Last Wednesday, the Bush administration made the announcement that it would nominate current Deputy Secretary of Defense Paul Wolfowitz to the head of the World Bank. This news, which instantly generated controversy both at home and abroad, comes at the heels of the news that President Bush was tapping John Bolton, a vocal opponent of the United Nations, as our next ambassador to the international organization.
While the nomination of such controversial and potentially antagonistic figures might raise eyebrows under normal conditions, the polarizing reign of Bush the Lesser has been anything but normal. During the past five years, Bush has elevated a bizarre and contemptible smattering of part-time criminals, full-time hacks and high-profile failures to some of the nation’s most prominent public service positions.
First, there’s new Attorney General Alberto Gonzales, who in his old capacity as former White House counsel, was the architect of administration policy concerning the treatment of enemy captives. Problem: The Geneva Conventions protect prisoners of war. Gonzales’s answer? Just don’t call them prisoners of war! Just like that, Bush sidestepped Geneva, and Gonzales’s apparent respect and admiration for the spirit, if not the letter of the law, earned him the spot as the nation’s top cop.
And if successful rule bending can get you a job in law enforcement, colossal failure shouldn’t disqualify you from award either. Take former Coalition Provisional Authority head L. Paul Bremer and former CIA Director George Tenet. In charge of post-war Iraq, Bremer blundered through his tenure, leaving the nation likely worse, but certainly no better, than he had found it upon his arrival. Tenet’s term at the CIA included the two worst intelligence blunders in recent memory: the Sept.. 11 attacks and the “disappearance” of the Iraqi weapons stockpiles. Last December, in light of these tremendous and awe-inspiring screw ups, Bush awarded Bremer and Tenet the Presidential Medal of Freedom — the nation’s highest civilian honor.
Moving on from the ass-backwards to the absurd, we have Bernard Kerik — the thug/criminal/adulterer who, last December, Bush tapped to head the Department of Homeland Security. As it happens, Kerik was unable to secure even his own home — little over a week after his nomination, Kerik resigned, citing his employment of an illegal immigrant at his residence.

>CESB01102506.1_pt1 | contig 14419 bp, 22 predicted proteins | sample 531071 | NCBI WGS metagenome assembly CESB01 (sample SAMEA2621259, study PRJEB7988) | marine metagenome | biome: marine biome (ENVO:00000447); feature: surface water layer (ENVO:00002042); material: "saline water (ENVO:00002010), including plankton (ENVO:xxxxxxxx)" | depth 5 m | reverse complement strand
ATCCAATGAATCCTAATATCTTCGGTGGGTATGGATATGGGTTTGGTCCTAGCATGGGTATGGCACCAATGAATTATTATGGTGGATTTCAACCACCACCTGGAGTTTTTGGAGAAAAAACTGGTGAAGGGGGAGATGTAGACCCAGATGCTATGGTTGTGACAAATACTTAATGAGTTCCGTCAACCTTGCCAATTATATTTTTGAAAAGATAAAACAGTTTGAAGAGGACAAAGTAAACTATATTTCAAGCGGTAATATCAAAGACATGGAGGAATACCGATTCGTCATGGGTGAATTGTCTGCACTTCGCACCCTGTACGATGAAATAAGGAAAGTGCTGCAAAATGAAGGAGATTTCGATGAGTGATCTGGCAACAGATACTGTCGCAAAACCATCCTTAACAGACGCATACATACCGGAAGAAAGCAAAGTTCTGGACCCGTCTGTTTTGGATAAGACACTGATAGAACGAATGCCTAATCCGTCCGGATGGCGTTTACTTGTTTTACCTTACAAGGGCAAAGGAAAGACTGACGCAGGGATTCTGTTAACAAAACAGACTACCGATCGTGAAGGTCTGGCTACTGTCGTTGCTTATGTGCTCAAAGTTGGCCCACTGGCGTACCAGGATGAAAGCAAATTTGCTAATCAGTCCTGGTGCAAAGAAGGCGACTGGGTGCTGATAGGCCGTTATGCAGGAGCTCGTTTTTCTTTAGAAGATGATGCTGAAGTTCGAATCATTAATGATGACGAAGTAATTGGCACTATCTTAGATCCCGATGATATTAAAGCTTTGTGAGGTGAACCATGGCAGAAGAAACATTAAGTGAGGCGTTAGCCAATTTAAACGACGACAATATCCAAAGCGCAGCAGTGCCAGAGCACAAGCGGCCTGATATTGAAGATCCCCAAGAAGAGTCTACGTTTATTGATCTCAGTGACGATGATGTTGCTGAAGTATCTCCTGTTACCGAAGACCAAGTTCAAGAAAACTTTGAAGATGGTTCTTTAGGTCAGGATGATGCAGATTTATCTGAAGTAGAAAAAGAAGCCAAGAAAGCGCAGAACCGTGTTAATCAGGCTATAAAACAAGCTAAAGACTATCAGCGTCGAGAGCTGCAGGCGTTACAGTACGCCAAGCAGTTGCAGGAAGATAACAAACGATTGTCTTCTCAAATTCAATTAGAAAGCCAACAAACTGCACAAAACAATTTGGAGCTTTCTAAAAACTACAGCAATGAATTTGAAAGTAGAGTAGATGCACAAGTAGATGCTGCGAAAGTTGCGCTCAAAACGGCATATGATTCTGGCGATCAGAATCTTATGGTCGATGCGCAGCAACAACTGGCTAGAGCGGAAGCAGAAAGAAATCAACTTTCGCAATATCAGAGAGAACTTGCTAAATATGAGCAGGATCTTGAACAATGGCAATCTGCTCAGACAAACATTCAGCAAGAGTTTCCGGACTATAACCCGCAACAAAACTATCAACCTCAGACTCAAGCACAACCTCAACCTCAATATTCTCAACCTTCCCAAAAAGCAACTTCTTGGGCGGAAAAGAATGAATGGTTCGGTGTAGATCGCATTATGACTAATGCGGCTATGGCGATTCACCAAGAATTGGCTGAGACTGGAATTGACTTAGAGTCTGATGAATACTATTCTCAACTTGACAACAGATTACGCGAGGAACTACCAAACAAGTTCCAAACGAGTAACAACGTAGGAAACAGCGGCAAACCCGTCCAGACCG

All of this paints a pretty confusing picture. Good at bending the law? Be the nation’s top cop. Fail colossally? Here’s a medal. Don’t know what’s going on in your own home? Help design and administer the security apparatus responsible for millions of homes.
In light of all that, I still can’t get over the audacity it took to tap the most recent of the Bush nominees, Wolfowitz and Bolton, to their respective positions. Already savaged at nearly every opportunity by the anti-Globalization crowd, the image of World Bank as an instrument of western imperialism will hardly be bettered by the appointment of Wolfowitz — one of the most controversial and antagonistic members of the Bush administration. Joseph Stiglitz, the former chief economist of the World Bank, had this to say concerning the appointment: “The World Bank will once again become a hate figure. This could bring street protests and violence across the developing world.”
Then there’s Bolton — the heir apparent as ambassador to the United Nations. Now one would think that to be appointed to this post, nigh, to even be considered for this post, a candidate should have at least a basic respect for the principles and practices of the United Nations. Yet even on his good days, Bolton has hardly been able to contain his distaste for the organization to which he may shortly become our duly appointed representative. So flabbergasted by this pick was The New York Times editorial staff, that they incredulously quipped, “(Bolton’s nomination) leaves us wondering what Mr. Bush’s next nomination will be … Martha Stewart to run the Securities and Exchange Commission?”
Requiring a zealous, reckless antagonism bordering on executive negligence, these two nominations are the diplomatic and political equivalent of purposely tossing gasoline on a burning fire. How else can you explain it? Even if both nominations do survive the controversy, does anyone honestly believe that either will be effective in his new position? With that in mind, and with much of the world at odds with the Bush and Neocon agenda, Wolfowitz and Bolton seem just handpicked to provoke.
The administration has written this theory off, defending its choices as products of a desire to offer a different point of view to the organizations in question. I cannot help but entertain, however, the appalling and frightening thought that both nominations to these important and respected positions were intended primarily to make a statement — to piss people off.
To all those who believe in the value of diplomacy and respect the phenomenon of comeuppance, this is a very scary thought indeed.
Adams can be reached at firstname.lastname@example.org